Go find a wave. If you’re near an ocean , that’s the best place to start. If ocean waves aren’t an option, then try a river wave near you. Here’s a tool to help locate a surfable river wave.
Although we’re no experts, river surfboards are short. Some are in the 4-foot range for more experienced surfers. A stable learner board on the local Bend wave runs anywhere from 5-feet-2-inches to 5′-7″. Most surfers here use soft boards since board dings from rocks are a reality of river-wave surfing. That said, some local shapers will handcraft a pricey glass and carbon board for your liking.
This writer makes his child wear a helmet and board leash with a hand-activated break away mechanism — it’s a river, after all, meaning natural hazards exist that may snag a leash. Better safe than sorry. Some river surfers in Bend wear a personal floatation device (PFD).
Hardy folks wear board shorts as if the Cascade’s were found at 19.8968° N, 155.5828° W (a rough approximation of Hawaii’s location). Otherwise, most folks wear wetsuits. At roughly 65-degrees Fahrenheit in summer, the water in the Deschutes River as it flows through Bend isn’t shiver-inducing, but a wetsuit makes it cozy.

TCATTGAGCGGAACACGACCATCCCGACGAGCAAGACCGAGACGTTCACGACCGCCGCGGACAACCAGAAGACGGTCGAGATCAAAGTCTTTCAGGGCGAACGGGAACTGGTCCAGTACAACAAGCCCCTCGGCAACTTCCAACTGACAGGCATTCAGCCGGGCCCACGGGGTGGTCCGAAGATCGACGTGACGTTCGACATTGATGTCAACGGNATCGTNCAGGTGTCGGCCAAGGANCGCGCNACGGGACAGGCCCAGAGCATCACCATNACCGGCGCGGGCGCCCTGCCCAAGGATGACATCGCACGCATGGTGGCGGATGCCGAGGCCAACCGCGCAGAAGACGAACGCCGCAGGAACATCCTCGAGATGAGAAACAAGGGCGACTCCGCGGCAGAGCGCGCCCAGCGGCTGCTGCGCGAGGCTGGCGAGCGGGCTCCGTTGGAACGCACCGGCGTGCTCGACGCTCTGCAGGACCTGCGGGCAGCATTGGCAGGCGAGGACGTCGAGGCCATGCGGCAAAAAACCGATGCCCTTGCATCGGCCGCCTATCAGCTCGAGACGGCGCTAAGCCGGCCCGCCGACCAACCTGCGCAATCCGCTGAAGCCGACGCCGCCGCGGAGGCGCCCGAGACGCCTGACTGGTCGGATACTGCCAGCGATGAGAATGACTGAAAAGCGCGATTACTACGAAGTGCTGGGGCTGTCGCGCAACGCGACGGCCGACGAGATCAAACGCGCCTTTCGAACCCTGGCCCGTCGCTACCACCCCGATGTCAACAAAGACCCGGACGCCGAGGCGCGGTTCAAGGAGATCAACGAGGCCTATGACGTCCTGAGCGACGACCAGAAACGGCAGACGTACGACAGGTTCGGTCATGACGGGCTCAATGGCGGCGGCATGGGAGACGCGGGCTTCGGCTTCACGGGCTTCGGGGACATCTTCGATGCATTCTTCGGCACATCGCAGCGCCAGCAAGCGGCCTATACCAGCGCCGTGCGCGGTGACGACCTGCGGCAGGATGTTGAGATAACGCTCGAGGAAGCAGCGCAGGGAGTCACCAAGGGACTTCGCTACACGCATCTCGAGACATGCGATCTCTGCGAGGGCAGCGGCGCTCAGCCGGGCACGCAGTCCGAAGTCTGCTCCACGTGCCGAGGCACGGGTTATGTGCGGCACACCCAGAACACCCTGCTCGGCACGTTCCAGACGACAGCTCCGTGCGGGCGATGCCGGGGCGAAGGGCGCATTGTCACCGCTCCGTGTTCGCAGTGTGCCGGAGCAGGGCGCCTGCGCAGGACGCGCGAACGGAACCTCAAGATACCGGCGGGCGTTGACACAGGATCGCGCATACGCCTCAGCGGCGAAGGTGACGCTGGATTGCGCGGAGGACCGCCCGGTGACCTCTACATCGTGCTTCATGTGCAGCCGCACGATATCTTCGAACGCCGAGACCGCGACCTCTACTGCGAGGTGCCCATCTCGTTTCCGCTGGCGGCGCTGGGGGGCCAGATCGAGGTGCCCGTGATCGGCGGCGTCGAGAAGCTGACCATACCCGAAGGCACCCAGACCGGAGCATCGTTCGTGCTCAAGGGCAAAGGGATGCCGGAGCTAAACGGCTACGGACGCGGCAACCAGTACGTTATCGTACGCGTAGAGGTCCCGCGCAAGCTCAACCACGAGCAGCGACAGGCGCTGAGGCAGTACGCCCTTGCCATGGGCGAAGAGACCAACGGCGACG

The Workout: Surfing
- Focus on de-stressing
- Have fun
- Get on the wave
- Try to surf
- Maintain a Level 0.5 heart-rate zone (if your post-workout data indicates you were in L1, you are doing it wrong.)
Jason lives in Bend, Ore., and can often be seen chasing his two boys around town. He’s a self-proclaimed audio geek. That all started back in the early 1990s when he convinced a naive public radio editor he should report a story from Alaska’s, Ruth Gorge. Now, Jason’s common companion is his field-recording gear.